it

In the case of your old Intel processor the "problem" MAY have been that you
were writing to a gate or similar which decoded an address location and gave
an output at the moment of selection only. This is an entirely valid
function but is not usually intended to be used as an "output" in the normal
sense. Such a feature is usually used to control an output port or some
other peripheral.

The reference to pins "floating" refers to when they are used as INPUTS .
Essentially all PIC pins, and many pins on most processors can be configured
for use as either inputs OR outputs. (There are a special type of port pins
on some processors which can "sort of" be both at once but this is a bit
unusual and liable to be too confusing to be worth describing to you at this
stage of your pilgrimage. )(When you have achieved greater enlightenment
come back and we'll deal with quasi-input pins).  A digital input pin (one
which is meant to read either a high or low (1 or 0) will ideally be held
either high or low most of the time and cross "quickly" between the two. If
it is held somewhere in between for too long it can "cause trouble". The
periods "quickly" and "too long" are defined in the data sheet but are
usually under a microsecond unless special port pins are used (eg Schmitt
triggers - leave for now).

Analogue input pins are a special beast which are used with analogue
comparators or analogue to digital converters. They are allowed to remain at
any value between ground and supply as desired.


Hope this helps. Ask again if still unclear.



           Russell McMahon

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2002\07\08@094403 by Byron A Jeff

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On Sun, Jul 07, 2002 at 08:33:15PM -0700, Dave King wrote:
> Simple question cuz the more I look the more confused I get ;-]
> I've read two conflicting comments and I don't have anything setup
> to test this myself yet.
>
> Which ports (or any) will latch to a high or low state?

All general purpose PIC outputs latch to the current state of the output
driver latches. And AFAIK there are no exceptions.

BTW what are the conflicting comments that you read?

> I need to generate 3 continuous pwm's as well as a couple of  pulses on
> another port. If they latch I can set the pin's and carry onto
> other routines and then just do a housekeeping routine to see if
> it changes.

I'll amend the last phrase "to see if it NEEDS TO BE CHANGED". Given that
amendment (because normally output bits will not change on their own) then
yes it'll work as you expect. For the most part if you set an output bit
high or low, it'll remain in that state until changed again. The only thing
you need to be careful of are Read-Modify-Write instructions on a port, because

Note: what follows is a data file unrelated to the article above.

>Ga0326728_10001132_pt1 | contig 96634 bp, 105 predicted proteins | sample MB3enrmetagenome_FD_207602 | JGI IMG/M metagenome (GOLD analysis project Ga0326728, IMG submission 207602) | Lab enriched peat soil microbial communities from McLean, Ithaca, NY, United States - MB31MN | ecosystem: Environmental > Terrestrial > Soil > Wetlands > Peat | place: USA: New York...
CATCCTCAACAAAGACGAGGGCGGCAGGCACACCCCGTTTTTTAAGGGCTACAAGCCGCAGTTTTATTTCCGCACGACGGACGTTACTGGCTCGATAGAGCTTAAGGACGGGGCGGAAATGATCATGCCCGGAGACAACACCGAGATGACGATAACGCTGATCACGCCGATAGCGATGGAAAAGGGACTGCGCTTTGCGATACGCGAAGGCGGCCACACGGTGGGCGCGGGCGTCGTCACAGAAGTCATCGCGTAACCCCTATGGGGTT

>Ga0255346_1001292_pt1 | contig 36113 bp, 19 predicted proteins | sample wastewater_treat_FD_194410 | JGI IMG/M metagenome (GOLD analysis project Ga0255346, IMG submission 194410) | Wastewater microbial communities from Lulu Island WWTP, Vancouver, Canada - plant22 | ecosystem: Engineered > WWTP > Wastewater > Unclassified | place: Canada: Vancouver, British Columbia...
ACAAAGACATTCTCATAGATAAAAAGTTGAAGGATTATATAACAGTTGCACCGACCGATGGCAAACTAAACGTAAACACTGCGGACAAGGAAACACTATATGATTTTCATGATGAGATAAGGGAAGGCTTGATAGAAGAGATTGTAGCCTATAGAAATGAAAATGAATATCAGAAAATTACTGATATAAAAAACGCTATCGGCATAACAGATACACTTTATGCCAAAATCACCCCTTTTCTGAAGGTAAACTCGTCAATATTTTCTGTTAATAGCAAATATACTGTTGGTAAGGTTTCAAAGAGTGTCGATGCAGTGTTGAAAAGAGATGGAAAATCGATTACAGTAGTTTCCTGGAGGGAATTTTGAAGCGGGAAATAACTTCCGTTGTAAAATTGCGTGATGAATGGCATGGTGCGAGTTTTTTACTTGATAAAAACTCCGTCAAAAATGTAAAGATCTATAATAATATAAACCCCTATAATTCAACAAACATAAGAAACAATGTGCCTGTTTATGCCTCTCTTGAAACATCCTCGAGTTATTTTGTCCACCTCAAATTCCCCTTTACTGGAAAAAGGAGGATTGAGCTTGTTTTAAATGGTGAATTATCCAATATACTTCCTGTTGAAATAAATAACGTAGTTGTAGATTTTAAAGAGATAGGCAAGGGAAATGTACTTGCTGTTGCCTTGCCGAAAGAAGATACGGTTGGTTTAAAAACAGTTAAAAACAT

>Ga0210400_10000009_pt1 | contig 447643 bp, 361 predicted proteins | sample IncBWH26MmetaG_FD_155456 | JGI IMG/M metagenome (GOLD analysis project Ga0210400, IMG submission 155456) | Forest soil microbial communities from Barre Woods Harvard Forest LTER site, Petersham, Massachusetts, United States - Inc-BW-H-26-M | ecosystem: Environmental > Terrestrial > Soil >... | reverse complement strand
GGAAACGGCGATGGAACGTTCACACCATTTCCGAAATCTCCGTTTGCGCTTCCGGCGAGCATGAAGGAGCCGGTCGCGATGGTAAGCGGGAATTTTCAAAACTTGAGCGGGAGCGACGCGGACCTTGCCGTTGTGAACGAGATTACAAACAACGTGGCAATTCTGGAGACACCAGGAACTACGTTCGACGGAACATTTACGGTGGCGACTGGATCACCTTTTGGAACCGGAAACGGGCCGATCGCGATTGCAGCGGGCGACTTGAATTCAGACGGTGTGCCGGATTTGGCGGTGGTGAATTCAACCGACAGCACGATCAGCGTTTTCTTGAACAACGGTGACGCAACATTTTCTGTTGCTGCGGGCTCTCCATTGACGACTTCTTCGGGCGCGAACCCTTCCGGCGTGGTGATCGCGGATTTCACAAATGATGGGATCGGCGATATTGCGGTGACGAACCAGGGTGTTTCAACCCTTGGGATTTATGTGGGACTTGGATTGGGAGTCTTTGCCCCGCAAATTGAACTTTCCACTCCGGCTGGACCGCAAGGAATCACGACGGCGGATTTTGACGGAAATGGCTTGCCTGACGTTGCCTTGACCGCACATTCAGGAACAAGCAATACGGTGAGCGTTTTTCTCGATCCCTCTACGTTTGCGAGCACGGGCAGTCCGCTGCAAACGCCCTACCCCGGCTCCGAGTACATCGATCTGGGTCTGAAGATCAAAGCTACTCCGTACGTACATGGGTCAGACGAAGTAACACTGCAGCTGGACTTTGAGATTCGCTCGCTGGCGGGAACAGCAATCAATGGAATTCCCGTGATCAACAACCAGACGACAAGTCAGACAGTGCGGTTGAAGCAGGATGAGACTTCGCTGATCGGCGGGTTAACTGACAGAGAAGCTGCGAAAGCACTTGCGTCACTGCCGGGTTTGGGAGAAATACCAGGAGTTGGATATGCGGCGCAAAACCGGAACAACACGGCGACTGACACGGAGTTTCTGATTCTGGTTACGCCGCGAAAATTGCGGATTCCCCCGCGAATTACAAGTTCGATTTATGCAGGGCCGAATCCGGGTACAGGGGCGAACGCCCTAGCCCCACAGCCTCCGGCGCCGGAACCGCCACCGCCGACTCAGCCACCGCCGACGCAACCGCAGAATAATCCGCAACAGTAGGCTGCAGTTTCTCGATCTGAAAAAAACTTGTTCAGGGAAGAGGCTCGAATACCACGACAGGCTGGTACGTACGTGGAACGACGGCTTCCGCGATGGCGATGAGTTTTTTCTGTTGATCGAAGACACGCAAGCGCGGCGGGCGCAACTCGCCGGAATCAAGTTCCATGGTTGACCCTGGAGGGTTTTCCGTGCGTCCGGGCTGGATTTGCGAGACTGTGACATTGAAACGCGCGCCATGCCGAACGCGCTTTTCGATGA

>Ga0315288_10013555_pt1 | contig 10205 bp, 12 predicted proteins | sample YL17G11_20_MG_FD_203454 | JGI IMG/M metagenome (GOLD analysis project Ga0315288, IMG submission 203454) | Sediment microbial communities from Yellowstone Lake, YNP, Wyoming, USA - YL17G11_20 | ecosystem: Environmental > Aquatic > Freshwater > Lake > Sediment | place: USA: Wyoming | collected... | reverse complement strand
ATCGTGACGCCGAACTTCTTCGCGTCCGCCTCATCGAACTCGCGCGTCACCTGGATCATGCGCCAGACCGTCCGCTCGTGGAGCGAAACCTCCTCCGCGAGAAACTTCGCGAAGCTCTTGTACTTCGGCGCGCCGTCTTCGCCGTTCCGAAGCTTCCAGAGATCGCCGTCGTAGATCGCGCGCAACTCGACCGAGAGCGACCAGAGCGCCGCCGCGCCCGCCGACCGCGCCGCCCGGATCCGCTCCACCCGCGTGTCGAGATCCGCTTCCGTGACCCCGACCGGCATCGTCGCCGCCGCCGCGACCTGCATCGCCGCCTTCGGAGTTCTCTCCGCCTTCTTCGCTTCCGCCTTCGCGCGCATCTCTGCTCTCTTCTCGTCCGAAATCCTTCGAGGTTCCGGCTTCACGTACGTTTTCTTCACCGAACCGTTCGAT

they may inadvertently flip an output bit.

>
> If they latch then all is well. If they don't then I need to actually
> think about how to do things which could hurt a bit. ;-]

The all is well. You may proceed! ;-)

BAJ

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2002\07\08@153345 by Dave King

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>All general purpose PIC outputs latch to the current state of the output
>driver latches. And AFAIK there are no exceptions.
>
>BTW what are the conflicting comments that you read?

There was a description of the ports in the mid mcu manual and it
did mention that the output could drift and or float. I should have
made the question a bit clearer initially but I had wondered if that
meant the ports/pins had to be refreshed to maintain its state. My
concern stems from the fact I'm only going to be looking at certain
pins once a second and they have to maintain the state to hold open
something else down the line.

>I'll amend the last phrase "to see if it NEEDS TO BE CHANGED". Given that
>amendment (because normally output bits will not change on their own) then
>yes it'll work as you expect.

The "IT" actually was referring to switch changes. Again my fault for not being
clear. The old intel I referred to was a old 4 bit monster that had a quirk
with
a internal capacitor needing to be refreshed other wise it would leak down
and cause the state to change. As you might guess this goes back a few
ice ages...

>For the most part if you set an output bit
>high or low, it'll remain in that state until changed again. The only thing
>you need to be careful of are Read-Modify-Write instructions on a port,
>because
>they may inadvertently flip an output bit.

Just to kill this beast stone dead ;-] Any idea of how long any/all ports will
safely stay stable or can you assume that they will as long as adequate
power is available to the system?  Hours months days etc?